Published by SchoolAdvisor on Apr 07, 2021, 08:16 AM
The US syllabus is a bit like a lone cowboy on the road when it comes to a Malaysian setting: it is still finding its footing among the perceived superiority of other systems. This is because we tend to pick the familiar over what we don’t know; exam-based curriculum has been a default choice for many years.
However, the tide is now turning as parents come to terms with the fact that children need a more holistic approach to education. This article is meant to give our readers a complete picture of the US syllabus and its many merits.
The most significant aspect of the US syllabus is the fact that learning does not take place in a passive manner. At Oasis International School, for example, the thing that they have seen that stands out the most to parents and students alike is the expected and constant interaction the students must have in the classroom with each other, and with their teacher.
This ensures that students are actively engaged with the material and are experientially involved in the classroom. Methods of classroom delivery include group discussions, projects, research and more. Lectures are also part of this, but students are constantly tested on their knowledge, sometimes in the form of pop quizzes or tests.
The assessment-based approach is emphasised on heavily, and in the American system, this refers to things like assignments and projects. The ratio of assessments versus exams is as high as 80:20, but this is what makes the system work as well as it does. You might be wondering how students are graded in this case.
In elementary school, which is grouped as K-5 (Kindergarten to Grade 5), students are graded with a standards-based system. The standards-based grading system assesses students against the expected outcomes of each subject. Schools that utilize the American system also have national standards to adhere to.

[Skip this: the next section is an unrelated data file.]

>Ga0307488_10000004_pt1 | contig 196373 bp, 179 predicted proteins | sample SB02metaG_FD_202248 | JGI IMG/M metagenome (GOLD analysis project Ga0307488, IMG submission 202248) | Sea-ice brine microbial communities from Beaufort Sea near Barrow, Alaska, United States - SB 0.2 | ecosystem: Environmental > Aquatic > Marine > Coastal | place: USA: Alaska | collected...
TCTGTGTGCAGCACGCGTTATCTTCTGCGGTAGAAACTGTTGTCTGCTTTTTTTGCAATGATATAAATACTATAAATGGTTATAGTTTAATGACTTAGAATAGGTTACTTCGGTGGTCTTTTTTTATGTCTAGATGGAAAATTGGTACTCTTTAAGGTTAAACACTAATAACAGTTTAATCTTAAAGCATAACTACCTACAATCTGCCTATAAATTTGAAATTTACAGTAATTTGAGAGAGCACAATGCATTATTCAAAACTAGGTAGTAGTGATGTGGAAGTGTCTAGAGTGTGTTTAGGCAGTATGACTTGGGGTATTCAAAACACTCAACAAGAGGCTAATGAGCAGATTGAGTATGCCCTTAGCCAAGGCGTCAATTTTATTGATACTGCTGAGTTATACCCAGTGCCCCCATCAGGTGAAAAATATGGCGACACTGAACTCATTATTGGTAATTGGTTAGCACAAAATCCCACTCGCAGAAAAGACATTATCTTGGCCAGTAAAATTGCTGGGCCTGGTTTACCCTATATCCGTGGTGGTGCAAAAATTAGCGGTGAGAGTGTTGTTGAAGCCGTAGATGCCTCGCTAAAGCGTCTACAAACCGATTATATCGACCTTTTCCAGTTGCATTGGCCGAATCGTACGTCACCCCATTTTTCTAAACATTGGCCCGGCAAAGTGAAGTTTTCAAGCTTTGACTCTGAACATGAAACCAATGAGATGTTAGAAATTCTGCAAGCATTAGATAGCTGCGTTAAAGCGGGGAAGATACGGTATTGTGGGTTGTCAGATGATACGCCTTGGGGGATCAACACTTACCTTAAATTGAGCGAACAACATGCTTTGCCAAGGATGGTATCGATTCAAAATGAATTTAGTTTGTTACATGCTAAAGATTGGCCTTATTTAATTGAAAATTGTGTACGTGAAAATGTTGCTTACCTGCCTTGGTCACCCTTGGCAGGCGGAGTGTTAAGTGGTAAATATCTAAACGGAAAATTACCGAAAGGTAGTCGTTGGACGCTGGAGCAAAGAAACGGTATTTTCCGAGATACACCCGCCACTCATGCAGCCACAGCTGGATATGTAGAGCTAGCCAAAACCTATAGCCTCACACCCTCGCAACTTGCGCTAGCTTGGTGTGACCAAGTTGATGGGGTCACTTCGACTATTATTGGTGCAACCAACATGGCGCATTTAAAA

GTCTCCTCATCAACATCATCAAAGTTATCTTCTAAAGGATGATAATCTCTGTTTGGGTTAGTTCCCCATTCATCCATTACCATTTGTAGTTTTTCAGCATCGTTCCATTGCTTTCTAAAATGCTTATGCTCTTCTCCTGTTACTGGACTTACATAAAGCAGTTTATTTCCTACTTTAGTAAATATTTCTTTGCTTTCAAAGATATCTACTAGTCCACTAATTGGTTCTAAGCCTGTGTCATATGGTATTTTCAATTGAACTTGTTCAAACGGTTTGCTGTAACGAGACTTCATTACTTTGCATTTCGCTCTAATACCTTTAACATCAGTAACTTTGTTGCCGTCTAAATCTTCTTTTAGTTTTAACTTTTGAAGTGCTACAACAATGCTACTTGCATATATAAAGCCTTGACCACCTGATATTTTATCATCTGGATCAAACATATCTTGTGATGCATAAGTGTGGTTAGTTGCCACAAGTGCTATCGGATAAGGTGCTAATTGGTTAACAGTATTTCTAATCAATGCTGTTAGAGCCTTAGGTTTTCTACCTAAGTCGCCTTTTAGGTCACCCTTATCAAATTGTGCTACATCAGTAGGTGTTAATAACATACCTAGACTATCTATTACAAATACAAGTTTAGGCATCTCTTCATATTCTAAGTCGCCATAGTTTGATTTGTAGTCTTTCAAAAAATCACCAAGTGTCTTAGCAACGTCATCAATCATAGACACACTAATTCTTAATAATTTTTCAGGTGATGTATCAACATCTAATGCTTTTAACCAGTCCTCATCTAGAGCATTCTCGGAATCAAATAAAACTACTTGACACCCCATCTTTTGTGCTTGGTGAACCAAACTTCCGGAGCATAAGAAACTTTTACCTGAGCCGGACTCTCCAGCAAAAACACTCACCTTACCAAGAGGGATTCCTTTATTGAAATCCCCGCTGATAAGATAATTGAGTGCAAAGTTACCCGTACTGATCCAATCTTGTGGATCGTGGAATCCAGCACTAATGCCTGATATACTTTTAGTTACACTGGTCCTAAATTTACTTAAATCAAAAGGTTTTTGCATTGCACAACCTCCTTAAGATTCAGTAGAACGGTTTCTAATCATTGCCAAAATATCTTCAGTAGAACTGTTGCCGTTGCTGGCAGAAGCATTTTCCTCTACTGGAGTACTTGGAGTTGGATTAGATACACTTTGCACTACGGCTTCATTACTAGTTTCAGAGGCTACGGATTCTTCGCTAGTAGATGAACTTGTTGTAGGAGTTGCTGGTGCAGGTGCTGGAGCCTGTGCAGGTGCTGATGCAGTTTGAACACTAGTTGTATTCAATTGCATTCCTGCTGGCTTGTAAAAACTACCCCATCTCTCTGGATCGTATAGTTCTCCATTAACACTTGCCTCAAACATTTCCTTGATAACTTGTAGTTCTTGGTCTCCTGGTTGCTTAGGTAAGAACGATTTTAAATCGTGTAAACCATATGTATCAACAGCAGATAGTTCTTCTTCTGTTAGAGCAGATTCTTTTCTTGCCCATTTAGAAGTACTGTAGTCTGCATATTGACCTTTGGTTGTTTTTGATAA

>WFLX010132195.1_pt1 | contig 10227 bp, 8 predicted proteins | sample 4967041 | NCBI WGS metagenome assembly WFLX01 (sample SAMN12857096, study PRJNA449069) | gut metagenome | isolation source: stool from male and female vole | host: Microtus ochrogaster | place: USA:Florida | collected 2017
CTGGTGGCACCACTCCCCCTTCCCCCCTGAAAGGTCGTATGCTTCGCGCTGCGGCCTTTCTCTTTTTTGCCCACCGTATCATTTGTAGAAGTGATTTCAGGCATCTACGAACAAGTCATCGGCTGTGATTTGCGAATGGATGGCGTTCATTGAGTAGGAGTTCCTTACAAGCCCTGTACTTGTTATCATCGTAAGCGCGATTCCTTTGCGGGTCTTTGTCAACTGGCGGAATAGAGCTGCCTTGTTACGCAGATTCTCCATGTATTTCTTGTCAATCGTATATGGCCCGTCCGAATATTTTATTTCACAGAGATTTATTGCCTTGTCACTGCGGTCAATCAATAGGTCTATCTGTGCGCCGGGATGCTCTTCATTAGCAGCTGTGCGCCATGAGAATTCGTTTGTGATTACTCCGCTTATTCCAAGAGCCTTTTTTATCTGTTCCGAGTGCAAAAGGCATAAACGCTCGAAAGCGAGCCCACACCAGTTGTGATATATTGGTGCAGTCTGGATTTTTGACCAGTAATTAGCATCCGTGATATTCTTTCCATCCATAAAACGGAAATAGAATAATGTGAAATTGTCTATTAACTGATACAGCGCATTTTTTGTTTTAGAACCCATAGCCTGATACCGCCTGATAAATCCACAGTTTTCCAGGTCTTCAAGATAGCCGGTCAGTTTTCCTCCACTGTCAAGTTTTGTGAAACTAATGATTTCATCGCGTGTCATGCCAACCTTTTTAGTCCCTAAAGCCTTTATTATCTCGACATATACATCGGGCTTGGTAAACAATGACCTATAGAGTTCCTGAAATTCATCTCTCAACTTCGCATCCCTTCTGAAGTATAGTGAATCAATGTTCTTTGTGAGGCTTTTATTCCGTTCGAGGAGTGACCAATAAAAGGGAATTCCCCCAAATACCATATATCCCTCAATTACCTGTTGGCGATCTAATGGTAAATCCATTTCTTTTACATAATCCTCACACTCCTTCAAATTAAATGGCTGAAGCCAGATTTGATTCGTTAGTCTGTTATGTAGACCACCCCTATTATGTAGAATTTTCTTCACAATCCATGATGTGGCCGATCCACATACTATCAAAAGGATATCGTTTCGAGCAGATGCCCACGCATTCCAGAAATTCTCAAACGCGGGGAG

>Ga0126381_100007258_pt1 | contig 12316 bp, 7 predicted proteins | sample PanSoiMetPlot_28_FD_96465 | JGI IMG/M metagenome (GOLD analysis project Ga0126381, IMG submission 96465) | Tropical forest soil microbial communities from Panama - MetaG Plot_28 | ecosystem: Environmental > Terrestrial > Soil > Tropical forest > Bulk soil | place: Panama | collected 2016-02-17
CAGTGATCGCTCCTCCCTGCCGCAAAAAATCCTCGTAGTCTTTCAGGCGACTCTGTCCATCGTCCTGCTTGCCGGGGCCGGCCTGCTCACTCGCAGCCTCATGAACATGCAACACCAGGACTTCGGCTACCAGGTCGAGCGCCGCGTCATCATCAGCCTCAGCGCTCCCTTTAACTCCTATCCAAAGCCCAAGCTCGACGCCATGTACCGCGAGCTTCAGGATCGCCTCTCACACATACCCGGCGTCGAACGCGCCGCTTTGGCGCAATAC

The American syllabus is measured against something that is known as the Common Core standards. Built on existing state guidelines, the Common Core State Standards provides clear and consistent learning goals to help prepare students for university as well as their professional careers and lives. The standard outlines what students are expected to learn at each grade level, which enables all parents and teachers to understand and support their learning. The standards prioritise research and evidence-based learning and is based on rigorous content and the application of knowledge through higher-order thinking skills.
For example, in kindergarten level science, students are expected to be able to push or pull an object, identify patterns of plants and animals and what they need to survive. Kindergarteners will also be expected to know how to observe the effect of sunlight on earth and identify local weather conditions.
The equivalent of letter grade ‘A’ in standards-based grading would be ‘Advanced’, followed by ‘Proficient’, ‘Basic’, and ‘Below Basic’. At Oasis International School, a numbered scale is used whereby ‘Advanced’ is a 4, and ‘Below Basic’ is a 1. This changes in the Middle and High School Program (Grade 6-12), where students start to get graded using the letter scale.
Besides the heavy emphasis on a variety of assessments, the US syllabus is praised for its broad approach to subjects. Unlike other syllabi that usually compels students to make a choice between science and arts, or to narrow down their interests, students in the US system learn a variety of subjects from the time they are in kindergarten right up to 12th Grade (equivalent to Form 6).
At Oasis International School, elementary students dive into Language Arts, Social Studies, Art, Music, Character Education and Physical Education besides Maths and Science subjects. Bahasa Malaysia and Mandarin are also offered in order for students to grasp the basics of the language.
In Middle School, students are introduced to English Language Arts which is aimed at strengthening their effective communication skills, as well as their critical thinking. Middle School students also take on Social Studies and begin their Life Skills subjects (under Character Education) which teaches them how to be responsible global citizens. They are also exposed to Intermediate and Advanced Mandarin where they start to learn about Chinese culture. The Middle School version of Bahasa Malaysia is compulsory for Malaysian students.